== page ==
Micronutrient Uptake Sources, Compatibility

Serious questions need answering regarding feeding the world.


We’ll begin with a brief look at history. We go way back to the Romans and Greeks who brought Pb, S, Hg, and Fe into the world of agriculture. By 1,000 AD, seaweeds appeared in Ireland. N, P, K (manures) appeared on the scene in the 1800s in Rothamsted, England. In late 1800’s Anton de Bary, symbiosis; Carlsberg labs and yeasts in Denmark; and Burgunday/Bordeausx mixes (Cu, S, N, and Ca) in France. In 1909, HaberBosch. By 1934, ethylene bis-di metal dithiocarbamates–Mn, Zn. In the 1930’s, green manures via Rothamsted. Moving on to 1937 we see Florida citrus/nitrates and urea (biuret) in Agriform, California. By the late 50’s, we see the first evaluation of absorption T50 times of multiple nutrients and crops at Michigan State University. Urea grain protein began appearing in the plains. Bugs and extracts were part of the Trichoderma spp by the 1970’s. NPK grains, potatoes, beets, and canola began to appear in the United Kingdom in the 1980’s, as did soil microbes (B) and extracts, stimulants, crop protection, P solubilization, humic/ fulvic acids, hormones and novel compounds.

Truism. Plants can’t run away so they need to be smart enough to survive in SITU.

Genetics ahead:

• Drought tolerance

• Nutritional




• Nutrient use efficiency

• Non-conventional use e.g. B/N,

• Zn/Ca, Ni/Zn, SAR, nutrient solubilization, phylloplane/sphere, rhizoplane/sphere, rhizoplane/ sphere (exudates).


• Malnutrition now accounts for 45 percent of all deaths of chidren for 45 percent of all death of children under 5 worldwide:2.6 million children lost Medecins Sans frontiers

• 30% of world population deficient in iron

     • anemia, hearing loss (Penn State

     • in UK, post-operative patients given Guinness

Agronomy.  Many definitions. For us, let us stay with positive economics of favorable gene expression mediated by our advice and inputs:

• Disruptive technologies and strategy for innovation: be very careful and selective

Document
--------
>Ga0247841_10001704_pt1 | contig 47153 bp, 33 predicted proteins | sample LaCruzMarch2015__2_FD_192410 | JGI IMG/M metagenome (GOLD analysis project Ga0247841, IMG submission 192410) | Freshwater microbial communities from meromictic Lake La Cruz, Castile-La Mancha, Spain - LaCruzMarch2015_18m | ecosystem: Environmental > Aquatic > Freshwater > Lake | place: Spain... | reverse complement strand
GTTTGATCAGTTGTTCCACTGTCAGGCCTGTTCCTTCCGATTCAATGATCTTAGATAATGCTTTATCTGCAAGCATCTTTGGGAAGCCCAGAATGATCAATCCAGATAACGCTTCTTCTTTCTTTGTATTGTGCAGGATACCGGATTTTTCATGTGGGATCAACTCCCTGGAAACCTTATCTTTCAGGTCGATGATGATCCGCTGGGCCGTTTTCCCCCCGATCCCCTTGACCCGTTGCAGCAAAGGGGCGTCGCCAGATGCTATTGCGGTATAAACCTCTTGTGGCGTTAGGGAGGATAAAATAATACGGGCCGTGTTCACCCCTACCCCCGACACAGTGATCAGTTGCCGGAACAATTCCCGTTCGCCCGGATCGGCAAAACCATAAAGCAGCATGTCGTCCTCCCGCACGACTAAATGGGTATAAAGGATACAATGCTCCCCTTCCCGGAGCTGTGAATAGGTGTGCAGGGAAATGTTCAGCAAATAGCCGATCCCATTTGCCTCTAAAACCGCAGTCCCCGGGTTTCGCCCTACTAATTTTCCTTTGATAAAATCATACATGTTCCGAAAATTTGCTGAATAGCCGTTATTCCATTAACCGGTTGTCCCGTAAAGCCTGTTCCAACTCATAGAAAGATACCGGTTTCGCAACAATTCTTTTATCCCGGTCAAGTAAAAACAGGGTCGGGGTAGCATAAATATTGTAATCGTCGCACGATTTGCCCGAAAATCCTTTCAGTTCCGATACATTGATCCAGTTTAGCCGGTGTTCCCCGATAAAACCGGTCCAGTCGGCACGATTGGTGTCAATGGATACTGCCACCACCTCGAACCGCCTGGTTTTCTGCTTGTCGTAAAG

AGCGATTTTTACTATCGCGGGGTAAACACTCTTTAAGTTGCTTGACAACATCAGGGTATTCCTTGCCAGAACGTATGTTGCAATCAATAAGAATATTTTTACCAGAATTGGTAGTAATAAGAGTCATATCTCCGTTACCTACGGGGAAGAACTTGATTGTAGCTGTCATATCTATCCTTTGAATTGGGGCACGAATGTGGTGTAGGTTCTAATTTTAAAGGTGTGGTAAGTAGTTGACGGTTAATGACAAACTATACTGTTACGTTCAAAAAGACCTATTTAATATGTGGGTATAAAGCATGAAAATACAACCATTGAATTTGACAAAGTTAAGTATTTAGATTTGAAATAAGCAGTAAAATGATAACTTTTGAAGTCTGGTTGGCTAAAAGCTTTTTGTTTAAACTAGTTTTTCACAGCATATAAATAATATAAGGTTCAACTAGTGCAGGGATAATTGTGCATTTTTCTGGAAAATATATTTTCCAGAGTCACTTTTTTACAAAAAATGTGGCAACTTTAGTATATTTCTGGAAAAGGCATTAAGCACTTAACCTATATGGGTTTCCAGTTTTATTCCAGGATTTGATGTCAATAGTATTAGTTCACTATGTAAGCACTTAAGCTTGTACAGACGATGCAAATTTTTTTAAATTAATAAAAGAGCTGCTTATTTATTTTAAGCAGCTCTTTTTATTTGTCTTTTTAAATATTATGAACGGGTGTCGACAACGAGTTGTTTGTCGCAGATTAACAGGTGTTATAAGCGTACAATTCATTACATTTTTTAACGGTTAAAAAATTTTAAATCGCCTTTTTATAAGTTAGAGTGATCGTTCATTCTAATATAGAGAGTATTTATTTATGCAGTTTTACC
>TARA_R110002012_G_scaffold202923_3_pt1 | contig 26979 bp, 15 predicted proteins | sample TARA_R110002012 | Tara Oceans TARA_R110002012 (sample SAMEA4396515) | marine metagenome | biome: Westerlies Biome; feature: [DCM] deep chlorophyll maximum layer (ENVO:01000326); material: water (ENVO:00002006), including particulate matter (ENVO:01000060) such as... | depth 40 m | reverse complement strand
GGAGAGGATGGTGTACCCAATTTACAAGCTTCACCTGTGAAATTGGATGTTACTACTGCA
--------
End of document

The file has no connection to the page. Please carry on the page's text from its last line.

• Creating ROI at every level from to dinner plate.

Physiology is the science of the function of living systems.

• Whole crop

• Plant

• Organ

     • Leaf

     • Root

     • Fruti/Tuber

     • Seed

• Cellular

• Organelle—chloroplast, mitochondria

• Bio-molecules (execute chemical or physical functional in living system)

Figure 1 provides a stage by stage look at the Plant Hormone Cycles.

Defining Physiology. Physiology is the science of the function of living systems.

• Whole crop

• Plant

• Organ: leaf, root, fruit-tuber, seed Cellular

• Organelle: chloroplast, mitochondria

• Bio-molecules (execute chemical or physical function in living system)

Physiological tools. We are no longer curing deficiencies, at worst we preempt or override (transient deficiencies). The products and solutions we offer are best considered as physiological tools to assist maximal gene expression.






     Genetic Scissors


Role of CL, CA, ZN and B in Mineral Nutrition of Row Crops—A Physiological Overview

• CONSTITUTIVE (sometimes referred to as structural):

     • Cell wall membrane integrity Disease and pest resistance

     • Storage quality

     • Protein Structure (enzyme and co-enzyme)


     • Metabolic Processes

     • Regulation

     • Messengers

     • Hormone, Protein and carbohydrate synthesis

• Functional constitutive/chemicsl cross-overs between Zn, Ca, and B

• Product Rationale

Physiological Tools

• Genetics

     • Genome

     • Genes

     • Genotype

     • Phenotype (that would be us)

• GMO vs Crispr-CAS9—NOW— CPF1

     • Genetic scissors

     • Promethesus/ethics

Figure 2. Leaf Shape – standard cotton vs. okra cotton

Physiological and Biological Targets

• Food: fruit, seed, stem, roots, leaves

• Fiber: flower/seed, stems, tubers

• Fuel: seed, stalks, leaves

• Fun: leaves and flowers

Target Manipulation: